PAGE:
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Governing your organisation

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This page explains key things trustees need to consider in the governance of their voluntary organisation in light of the covid-19 pandemic. It includes links to government guidance, and practical suggestions to help trustees lead their voluntary organisation effectively. This page is primarily aimed at trustees and senior leaders, be they paid staff or volunteers.

Run meetings

Meeting size

    Hosting virtual or hybrid meetings

    • The Charity Commission understands that covid-19 continues to have an impact on trustees deciding if and how they can hold meetings.
    • When considering hosting a meeting on a remote or hybrid basis, you should check whether your organisation’s governing document allows you to do so.
    • If there's no clause in the governing document allowing you to do so, one option is to see if the trustees can amend the governing document to facilitate changes to how and when meetings are held. Read the guidance on how to make changes to your charity’s governing document on GOV.UK.
    • Generally, if there’s no such clause in the governing document, you couldn’t reasonably make prior changes to the government document and you have considered other relevant factors such as alternative options, the Charity Commission will understand the need to hold a remote or hybrid meeting and take a proportionate approach. This decision must be in the charity’s best interest. You should record the decision and the reason for it to demonstrate good governance. Read the Charity Commission’s guidance on holding meetings on GOV.UK.
    • On 21 April 2022, the Charity Commission’s more flexible approach to holding meetings outside of the terms of their governing document came to an end.
    • The Chartered Governance Institute has developed practical guidance for charities on how to approach your first virtual or hybrid AGM.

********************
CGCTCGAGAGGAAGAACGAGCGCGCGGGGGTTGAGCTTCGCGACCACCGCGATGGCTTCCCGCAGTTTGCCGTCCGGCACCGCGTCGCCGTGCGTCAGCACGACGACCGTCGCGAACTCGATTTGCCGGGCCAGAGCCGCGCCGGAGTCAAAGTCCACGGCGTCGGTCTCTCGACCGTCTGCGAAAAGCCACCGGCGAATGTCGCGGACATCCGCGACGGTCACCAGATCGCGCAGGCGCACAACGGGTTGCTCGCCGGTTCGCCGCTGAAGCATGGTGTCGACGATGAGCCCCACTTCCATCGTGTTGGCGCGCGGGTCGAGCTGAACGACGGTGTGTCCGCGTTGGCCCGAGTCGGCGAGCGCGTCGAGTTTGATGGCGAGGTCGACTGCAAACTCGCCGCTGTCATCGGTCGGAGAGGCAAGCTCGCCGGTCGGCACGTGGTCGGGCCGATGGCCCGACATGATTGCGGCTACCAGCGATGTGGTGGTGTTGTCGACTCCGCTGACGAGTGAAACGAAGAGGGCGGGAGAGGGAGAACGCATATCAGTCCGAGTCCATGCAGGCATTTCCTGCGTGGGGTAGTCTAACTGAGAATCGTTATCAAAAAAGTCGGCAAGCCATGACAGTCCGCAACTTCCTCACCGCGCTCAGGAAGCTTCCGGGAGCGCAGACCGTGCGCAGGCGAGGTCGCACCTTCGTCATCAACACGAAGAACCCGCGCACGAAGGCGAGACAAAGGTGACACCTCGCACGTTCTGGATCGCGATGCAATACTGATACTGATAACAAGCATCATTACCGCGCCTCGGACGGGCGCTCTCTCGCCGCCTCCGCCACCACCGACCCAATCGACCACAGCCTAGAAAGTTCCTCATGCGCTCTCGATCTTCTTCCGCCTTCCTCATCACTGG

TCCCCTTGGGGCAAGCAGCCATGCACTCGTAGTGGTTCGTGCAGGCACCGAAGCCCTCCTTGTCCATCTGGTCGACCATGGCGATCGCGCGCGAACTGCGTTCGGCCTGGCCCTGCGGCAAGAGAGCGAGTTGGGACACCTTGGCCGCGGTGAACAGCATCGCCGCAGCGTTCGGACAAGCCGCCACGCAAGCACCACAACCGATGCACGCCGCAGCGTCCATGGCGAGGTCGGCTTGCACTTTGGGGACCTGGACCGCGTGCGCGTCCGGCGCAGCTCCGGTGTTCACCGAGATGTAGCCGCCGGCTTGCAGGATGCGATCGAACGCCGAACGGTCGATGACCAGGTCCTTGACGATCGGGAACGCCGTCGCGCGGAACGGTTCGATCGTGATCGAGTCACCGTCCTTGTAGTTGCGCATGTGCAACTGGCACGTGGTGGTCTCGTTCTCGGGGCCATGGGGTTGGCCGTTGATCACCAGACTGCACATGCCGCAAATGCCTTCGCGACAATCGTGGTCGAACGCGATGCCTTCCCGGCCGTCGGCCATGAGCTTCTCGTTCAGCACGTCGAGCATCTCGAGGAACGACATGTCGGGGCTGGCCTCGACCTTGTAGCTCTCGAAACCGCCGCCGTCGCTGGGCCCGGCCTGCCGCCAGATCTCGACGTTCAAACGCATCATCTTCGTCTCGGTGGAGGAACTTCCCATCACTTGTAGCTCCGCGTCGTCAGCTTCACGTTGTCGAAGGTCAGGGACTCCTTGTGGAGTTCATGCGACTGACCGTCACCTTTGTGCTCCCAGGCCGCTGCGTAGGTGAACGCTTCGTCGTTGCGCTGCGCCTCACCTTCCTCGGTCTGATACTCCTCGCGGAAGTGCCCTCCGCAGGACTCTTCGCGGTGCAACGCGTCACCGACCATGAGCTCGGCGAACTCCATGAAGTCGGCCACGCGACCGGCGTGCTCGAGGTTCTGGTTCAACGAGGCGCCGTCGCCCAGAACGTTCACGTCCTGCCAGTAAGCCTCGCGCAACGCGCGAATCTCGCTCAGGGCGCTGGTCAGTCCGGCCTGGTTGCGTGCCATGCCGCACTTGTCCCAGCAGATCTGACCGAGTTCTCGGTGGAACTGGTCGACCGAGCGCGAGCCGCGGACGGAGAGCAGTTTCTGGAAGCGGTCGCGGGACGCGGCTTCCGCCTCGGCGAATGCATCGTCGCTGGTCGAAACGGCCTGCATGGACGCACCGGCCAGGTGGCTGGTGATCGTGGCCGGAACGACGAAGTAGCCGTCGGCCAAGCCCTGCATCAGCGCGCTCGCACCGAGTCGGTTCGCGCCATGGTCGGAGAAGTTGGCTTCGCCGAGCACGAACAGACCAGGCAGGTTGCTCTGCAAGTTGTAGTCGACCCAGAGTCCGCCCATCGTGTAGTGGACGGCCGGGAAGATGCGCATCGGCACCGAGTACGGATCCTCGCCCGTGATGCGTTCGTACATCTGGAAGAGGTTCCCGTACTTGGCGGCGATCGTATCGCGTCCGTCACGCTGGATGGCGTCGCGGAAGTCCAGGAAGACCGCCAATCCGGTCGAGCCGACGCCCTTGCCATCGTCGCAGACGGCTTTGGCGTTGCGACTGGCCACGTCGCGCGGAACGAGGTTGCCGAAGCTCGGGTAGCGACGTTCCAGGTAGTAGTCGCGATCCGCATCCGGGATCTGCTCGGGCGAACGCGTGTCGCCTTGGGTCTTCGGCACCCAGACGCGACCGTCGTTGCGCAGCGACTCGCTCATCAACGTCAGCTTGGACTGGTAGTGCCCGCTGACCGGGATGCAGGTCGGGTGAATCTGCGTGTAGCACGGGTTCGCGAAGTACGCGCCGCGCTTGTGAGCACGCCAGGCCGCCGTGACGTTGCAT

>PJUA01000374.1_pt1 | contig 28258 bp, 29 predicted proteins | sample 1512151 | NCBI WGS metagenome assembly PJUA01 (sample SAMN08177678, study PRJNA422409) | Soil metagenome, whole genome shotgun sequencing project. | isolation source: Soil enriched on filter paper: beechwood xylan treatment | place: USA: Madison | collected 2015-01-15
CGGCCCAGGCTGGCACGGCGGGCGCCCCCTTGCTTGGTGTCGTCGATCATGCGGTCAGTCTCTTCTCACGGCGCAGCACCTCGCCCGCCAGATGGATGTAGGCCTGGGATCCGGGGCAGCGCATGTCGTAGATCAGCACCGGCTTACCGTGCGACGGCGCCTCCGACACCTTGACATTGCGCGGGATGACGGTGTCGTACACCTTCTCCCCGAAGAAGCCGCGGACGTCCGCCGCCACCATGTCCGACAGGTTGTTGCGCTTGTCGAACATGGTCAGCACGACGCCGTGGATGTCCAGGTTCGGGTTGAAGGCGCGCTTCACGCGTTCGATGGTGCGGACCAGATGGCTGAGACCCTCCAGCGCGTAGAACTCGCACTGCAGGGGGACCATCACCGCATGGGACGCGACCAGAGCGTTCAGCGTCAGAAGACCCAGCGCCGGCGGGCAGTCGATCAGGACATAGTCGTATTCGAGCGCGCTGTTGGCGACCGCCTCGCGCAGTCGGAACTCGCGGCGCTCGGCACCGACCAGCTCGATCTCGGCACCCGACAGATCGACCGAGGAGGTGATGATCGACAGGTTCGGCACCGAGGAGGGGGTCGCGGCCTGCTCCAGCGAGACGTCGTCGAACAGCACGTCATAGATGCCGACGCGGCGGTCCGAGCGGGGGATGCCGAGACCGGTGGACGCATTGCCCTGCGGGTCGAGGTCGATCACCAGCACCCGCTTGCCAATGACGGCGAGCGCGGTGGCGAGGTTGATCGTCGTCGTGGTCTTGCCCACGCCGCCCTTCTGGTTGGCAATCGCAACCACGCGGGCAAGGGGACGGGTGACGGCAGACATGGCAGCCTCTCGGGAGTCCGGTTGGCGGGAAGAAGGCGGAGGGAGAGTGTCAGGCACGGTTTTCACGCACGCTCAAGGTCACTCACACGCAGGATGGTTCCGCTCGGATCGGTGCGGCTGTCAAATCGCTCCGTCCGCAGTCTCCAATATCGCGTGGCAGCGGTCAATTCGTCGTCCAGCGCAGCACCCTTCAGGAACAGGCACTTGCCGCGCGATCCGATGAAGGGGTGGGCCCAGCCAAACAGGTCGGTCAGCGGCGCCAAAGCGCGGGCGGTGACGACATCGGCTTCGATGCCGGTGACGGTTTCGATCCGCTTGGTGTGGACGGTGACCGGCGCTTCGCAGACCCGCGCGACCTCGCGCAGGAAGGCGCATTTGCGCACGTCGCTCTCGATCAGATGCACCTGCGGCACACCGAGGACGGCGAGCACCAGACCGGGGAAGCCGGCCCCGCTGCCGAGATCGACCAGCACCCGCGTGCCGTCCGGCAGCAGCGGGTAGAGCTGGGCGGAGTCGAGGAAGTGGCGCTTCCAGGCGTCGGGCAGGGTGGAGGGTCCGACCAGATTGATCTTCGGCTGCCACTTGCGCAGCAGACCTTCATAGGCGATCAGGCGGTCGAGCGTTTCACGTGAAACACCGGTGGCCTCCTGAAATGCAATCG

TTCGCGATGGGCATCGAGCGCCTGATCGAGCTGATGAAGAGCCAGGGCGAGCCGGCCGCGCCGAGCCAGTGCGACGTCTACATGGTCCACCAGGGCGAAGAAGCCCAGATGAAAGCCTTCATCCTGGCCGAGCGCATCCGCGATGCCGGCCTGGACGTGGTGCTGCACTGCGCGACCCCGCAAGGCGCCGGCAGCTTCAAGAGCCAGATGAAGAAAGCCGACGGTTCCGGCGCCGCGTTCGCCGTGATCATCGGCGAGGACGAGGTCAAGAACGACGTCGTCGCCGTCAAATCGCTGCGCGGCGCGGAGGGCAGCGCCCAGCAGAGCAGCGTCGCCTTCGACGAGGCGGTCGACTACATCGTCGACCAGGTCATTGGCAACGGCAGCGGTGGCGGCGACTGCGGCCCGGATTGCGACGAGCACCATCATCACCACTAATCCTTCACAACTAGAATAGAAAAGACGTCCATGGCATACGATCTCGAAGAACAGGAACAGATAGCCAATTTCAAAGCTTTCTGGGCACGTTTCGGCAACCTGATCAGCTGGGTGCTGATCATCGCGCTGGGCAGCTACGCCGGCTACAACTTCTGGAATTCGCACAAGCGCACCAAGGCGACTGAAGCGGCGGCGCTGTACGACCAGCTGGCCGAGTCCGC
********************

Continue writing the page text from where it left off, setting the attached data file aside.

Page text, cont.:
Postpone, adjourn or cancel meetings

    • If you need to postpone, adjourn or cancel your organisation’s AGM or other meetings as a result of covid-19, you need to make sure that you follow any rules in your organisation’s governing document that allow for postponement, adjournment or cancellation.
    • If there are no rules in your governing document, but you decide that this is still the best course of action for your organisation, you should use any power (usually in your governing document) to amend the rules to ensure you can hold meetings in a valid format. For further information read the Charity Commission's guidance on postponing or cancelling meetings on GOV.UK.

    Making good decisions

    • Organisations are having to make different types of decisions. McKinsey’s 7S model can help you think about the types of decisions you may be having to make.
    • Under times of stress, science suggests that our decision-making capability is reduced.
    • It can be helpful to break down the decision making process. Some key questions to consider include:
      • What decisions do you need to take? Be clear about the exact decisions you need to make.
      • What is the time-frame? How urgent is the decision? This will help you prioritise your decision-making.
      • What information and data is required to make the decision? This might be for example financial and or evaluation data.
      • Can you collect this in a meaningful and appropriate way? If not, you may have to make decisions based on imperfect information and data.
      • Who needs to be involved and how will it be communicated? Make sure that the right people are involved in making the decision. Decisions will need to be communicated to staff and or volunteers. Think about how you are going to do this.
    • Tools to help you make better decisions include: